Yeager’s accomplishment went unreported until a year later. Breaking the sound barrier was a major advancement, and the government considered the news Top Secret until June of 1948.
Chuck Yeager continued as a test pilot in the USAF for years after his record-breaking flight. He was involved with the X-1A program, eventually surpassing Mach 2 in 1953. This flight did not go as well as the first, though, and the aircraft experienced control issues unknown at the time. Fortunately, Yeager was able to recover the jet. The lessons learned from that flight were rolled into new design parameters on new aircraft.
Chuck Yeager Trains Astronauts
First and foremost, Chuck Yeager was a fighter pilot, and his Air Force assignments bore that out. He commanded fighter squadrons and wings in Germany, France, Spain, and back in California. As a full “bird” colonel, Yeager became the first commandant of the Aerospace Research Pilot School (ARPS), the USAF’s astronaut training school. Though he did not have the educational requirements to become an astronaut, he had the skills to train them.
After commanding ARPS, in 1966 Yeager was assigned command of the 405th Tactical Fighter Wing at Clark Air Base, Philippines. From there, he flew over 100 missions, some over Vietnam. From there, he went on to command an F-4 Phantom fighter wing as vice-commander of 17th Air Force and became a brigadier general. After that, he acted as advisor to the Pakistani Air Force, and retired in 1975.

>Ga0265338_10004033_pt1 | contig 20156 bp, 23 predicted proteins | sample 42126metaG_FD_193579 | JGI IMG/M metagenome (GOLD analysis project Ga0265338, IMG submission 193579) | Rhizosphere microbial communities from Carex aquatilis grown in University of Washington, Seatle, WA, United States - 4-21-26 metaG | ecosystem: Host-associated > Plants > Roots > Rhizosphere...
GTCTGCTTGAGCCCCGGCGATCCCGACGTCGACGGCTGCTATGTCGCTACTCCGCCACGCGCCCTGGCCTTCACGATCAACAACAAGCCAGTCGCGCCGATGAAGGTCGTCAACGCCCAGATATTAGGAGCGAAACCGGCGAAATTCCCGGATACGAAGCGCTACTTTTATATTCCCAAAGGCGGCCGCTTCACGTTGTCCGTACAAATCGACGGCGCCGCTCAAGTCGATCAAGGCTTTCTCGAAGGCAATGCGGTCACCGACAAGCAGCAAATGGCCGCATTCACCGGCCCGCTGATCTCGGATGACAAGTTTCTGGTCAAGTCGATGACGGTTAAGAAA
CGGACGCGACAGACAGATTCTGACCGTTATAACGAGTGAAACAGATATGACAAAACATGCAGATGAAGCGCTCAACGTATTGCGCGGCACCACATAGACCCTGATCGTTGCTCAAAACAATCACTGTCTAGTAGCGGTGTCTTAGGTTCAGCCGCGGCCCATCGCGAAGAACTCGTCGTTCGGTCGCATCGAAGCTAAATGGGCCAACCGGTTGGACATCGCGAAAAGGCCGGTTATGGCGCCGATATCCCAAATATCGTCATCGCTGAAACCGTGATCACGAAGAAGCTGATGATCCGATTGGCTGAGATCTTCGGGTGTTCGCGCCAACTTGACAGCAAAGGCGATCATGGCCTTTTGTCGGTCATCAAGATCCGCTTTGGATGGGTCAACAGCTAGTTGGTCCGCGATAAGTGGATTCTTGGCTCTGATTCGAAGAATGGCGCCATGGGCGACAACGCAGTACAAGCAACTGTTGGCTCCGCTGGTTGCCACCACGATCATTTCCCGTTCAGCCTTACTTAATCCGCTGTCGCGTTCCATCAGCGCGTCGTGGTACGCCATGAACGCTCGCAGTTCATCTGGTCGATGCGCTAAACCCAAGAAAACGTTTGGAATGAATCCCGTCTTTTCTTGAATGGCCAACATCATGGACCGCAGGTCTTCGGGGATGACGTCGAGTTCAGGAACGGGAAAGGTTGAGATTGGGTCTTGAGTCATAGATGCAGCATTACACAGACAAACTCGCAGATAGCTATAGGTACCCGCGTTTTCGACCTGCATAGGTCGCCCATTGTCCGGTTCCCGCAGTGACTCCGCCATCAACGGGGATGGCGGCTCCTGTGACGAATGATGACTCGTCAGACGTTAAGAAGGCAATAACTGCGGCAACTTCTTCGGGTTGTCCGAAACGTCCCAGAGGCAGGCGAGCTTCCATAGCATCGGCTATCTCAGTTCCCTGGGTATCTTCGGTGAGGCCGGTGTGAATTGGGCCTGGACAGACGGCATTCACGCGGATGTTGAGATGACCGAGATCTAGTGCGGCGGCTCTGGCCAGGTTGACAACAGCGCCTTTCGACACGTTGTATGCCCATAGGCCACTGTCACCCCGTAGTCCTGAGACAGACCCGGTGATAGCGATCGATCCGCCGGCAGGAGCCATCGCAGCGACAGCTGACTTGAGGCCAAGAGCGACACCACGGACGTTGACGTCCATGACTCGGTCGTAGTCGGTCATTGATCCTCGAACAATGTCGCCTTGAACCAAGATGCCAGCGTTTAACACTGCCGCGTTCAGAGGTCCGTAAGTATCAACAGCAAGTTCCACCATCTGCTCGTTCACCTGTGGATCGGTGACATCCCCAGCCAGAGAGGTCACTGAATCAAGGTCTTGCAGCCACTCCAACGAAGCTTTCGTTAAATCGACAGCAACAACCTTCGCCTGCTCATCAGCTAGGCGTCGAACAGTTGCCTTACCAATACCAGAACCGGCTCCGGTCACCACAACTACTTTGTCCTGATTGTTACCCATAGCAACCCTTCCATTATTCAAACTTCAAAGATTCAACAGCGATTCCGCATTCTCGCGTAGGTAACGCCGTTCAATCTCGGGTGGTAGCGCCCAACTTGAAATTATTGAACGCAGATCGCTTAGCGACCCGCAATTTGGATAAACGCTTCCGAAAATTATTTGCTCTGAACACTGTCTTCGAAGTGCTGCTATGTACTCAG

Chuck Yeager Keeps on Soaring
General Yeager stayed busy after retirement. He made a cameo appearance in The Right Stuff, the movie based on Tom Wolfe’s book on the men who worked as test pilots for the USAF. He stumped for George H.W. Bush’s 1988 presidential bid. He also lent his experience to video game designers, advising on three flight simulator games produced by EA. Above all, he kept flying.
On the 50th anniversary of Mach travel, Yeager flew the Glamorous Glennis III, an F-15D Eagle, beyond Mach 1, and on the 65th anniversary, sat co-pilot in another F-15 as it broke the sound barrier. Yeager was 89 years old at the time.
Maybe not as cool as breaking the sound barrier, but pretty cool nonetheless, Yeager drove the pace cars in two Indianapolis 500 races, in 1986 and ’88. He was a spokesman for ACDelco at the time and for the races drove a Corvette and Cutlass Supreme, respectively. After the Space Shuttle Challenger disaster in 1986, President Reagan appointed him to the Rogers Commission, which investigated the causes of the explosion.
Chuck and Glennis Yeager settled in Northern California after he retired from the Air Force. After Glennis’s death, Chuck remarried in 2003. He continued to speak at public events, telling his stories and those of the people he worked with.
Chuck Yeager died in hospital on 7 December 2020; he was 97 years old. Another day which will live in infamy.